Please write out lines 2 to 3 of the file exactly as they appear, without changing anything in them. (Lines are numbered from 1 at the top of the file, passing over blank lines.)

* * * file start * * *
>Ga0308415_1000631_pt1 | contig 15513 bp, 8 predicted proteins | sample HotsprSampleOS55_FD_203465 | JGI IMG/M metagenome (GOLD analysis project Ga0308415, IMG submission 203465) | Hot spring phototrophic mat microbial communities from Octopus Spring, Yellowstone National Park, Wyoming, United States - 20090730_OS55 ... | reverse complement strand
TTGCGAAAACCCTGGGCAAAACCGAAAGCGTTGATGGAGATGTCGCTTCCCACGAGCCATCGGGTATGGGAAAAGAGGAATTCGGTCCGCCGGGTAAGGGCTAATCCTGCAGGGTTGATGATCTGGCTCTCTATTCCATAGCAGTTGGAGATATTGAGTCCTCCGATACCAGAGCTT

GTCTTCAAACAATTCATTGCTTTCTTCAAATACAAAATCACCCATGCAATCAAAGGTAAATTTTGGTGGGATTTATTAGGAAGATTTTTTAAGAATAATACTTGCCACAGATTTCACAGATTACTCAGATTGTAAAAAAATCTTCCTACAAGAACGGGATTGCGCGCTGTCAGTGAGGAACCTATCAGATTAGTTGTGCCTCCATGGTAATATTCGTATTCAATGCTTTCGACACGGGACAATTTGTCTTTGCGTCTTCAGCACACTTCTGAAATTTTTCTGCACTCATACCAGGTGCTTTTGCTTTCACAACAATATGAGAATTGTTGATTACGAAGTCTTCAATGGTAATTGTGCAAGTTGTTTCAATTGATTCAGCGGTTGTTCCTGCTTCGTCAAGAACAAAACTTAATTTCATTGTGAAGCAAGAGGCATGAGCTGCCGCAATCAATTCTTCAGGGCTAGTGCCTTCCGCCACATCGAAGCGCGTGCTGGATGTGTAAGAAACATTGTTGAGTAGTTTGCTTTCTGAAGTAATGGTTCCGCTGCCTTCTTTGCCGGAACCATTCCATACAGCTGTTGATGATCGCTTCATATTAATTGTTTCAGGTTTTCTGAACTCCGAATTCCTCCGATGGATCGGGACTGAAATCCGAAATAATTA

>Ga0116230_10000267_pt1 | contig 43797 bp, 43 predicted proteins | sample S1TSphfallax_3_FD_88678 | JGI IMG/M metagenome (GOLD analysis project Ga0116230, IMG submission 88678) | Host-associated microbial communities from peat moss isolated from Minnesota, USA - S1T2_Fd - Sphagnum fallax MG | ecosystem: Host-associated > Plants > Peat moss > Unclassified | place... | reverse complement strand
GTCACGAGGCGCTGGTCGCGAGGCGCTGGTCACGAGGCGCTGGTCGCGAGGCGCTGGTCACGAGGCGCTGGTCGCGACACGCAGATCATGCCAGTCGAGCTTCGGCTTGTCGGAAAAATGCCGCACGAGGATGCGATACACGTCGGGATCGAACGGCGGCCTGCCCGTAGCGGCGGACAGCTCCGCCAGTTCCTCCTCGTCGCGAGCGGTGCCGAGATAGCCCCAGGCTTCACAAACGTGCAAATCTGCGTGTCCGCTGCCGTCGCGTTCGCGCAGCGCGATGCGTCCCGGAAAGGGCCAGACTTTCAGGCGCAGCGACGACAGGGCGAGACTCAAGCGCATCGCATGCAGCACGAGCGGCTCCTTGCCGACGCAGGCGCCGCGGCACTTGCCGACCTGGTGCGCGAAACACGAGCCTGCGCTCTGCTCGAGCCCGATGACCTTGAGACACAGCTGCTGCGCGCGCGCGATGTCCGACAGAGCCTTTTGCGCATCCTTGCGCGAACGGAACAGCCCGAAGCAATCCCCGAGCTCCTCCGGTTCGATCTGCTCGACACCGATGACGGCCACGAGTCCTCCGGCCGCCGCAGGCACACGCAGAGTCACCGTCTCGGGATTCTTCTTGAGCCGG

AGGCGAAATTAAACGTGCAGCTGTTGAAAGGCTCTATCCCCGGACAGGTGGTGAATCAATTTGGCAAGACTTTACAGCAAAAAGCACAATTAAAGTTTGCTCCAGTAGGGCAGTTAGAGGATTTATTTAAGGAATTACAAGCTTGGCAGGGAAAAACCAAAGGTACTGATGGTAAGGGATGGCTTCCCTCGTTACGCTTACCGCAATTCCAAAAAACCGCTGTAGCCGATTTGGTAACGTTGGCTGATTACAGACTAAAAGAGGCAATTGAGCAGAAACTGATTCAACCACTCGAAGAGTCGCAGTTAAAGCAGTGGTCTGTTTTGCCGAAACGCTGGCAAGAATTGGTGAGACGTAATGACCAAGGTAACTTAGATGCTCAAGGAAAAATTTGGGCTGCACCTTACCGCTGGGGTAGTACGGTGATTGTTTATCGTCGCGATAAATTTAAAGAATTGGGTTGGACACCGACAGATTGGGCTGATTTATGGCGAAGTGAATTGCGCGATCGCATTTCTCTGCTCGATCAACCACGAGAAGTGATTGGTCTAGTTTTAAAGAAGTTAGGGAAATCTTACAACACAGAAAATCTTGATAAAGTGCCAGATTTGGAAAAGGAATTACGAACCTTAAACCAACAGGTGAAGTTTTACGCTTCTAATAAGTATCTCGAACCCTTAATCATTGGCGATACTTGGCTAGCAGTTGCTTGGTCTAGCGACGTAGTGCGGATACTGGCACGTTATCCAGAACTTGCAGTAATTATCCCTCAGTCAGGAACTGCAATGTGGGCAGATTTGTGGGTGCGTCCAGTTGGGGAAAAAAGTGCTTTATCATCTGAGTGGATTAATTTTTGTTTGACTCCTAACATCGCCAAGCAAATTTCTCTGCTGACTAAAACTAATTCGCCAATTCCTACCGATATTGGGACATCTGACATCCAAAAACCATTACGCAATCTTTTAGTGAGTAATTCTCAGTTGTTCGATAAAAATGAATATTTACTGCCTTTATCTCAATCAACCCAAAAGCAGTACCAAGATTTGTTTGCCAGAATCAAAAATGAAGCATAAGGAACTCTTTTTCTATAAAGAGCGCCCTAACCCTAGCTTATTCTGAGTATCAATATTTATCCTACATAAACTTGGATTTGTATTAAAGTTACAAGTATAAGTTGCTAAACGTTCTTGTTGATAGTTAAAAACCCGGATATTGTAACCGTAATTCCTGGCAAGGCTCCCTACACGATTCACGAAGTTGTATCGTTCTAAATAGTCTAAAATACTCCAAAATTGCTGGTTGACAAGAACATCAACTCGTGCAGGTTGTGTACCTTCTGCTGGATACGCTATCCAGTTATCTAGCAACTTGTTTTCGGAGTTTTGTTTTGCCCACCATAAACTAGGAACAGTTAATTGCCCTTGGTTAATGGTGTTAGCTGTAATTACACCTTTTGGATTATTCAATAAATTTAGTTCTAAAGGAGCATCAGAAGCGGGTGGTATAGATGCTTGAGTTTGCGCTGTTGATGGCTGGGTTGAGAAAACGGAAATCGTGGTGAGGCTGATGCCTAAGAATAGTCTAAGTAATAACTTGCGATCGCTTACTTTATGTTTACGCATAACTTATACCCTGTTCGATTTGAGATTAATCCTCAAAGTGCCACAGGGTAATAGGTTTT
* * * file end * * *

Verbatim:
TTGCGAAAACCCTGGGCAAAACCGAAAGCGTTGATGGAGATGTCGCTTCCCACGAGCCATCGGGTATGGGAAAAGAGGAATTCGGTCCGCCGGGTAAGGGCTAATCCTGCAGGGTTGATGATCTGGCTCTCTATTCCATAGCAGTTGGAGATATTGAGTCCTCCGATACCAGAGCTT

GTCTTCAAACAATTCATTGCTTTCTTCAAATACAAAATCACCCATGCAATCAAAGGTAAATTTTGGTGGGATTTATTAGGAAGATTTTTTAAGAATAATACTTGCCACAGATTTCACAGATTACTCAGATTGTAAAAAAATCTTCCTACAAGAACGGGATTGCGCGCTGTCAGTGAGGAACCTATCAGATTAGTTGTGCCTCCATGGTAATATTCGTATTCAATGCTTTCGACACGGGACAATTTGTCTTTGCGTCTTCAGCACACTTCTGAAATTTTTCTGCACTCATACCAGGTGCTTTTGCTTTCACAACAATATGAGAATTGTTGATTACGAAGTCTTCAATGGTAATTGTGCAAGTTGTTTCAATTGATTCAGCGGTTGTTCCTGCTTCGTCAAGAACAAAACTTAATTTCATTGTGAAGCAAGAGGCATGAGCTGCCGCAATCAATTCTTCAGGGCTAGTGCCTTCCGCCACATCGAAGCGCGTGCTGGATGTGTAAGAAACATTGTTGAGTAGTTTGCTTTCTGAAGTAATGGTTCCGCTGCCTTCTTTGCCGGAACCATTCCATACAGCTGTTGATGATCGCTTCATATTAATTGTTTCAGGTTTTCTGAACTCCGAATTCCTCCGATGGATCGGGACTGAAATCCGAAATAATTA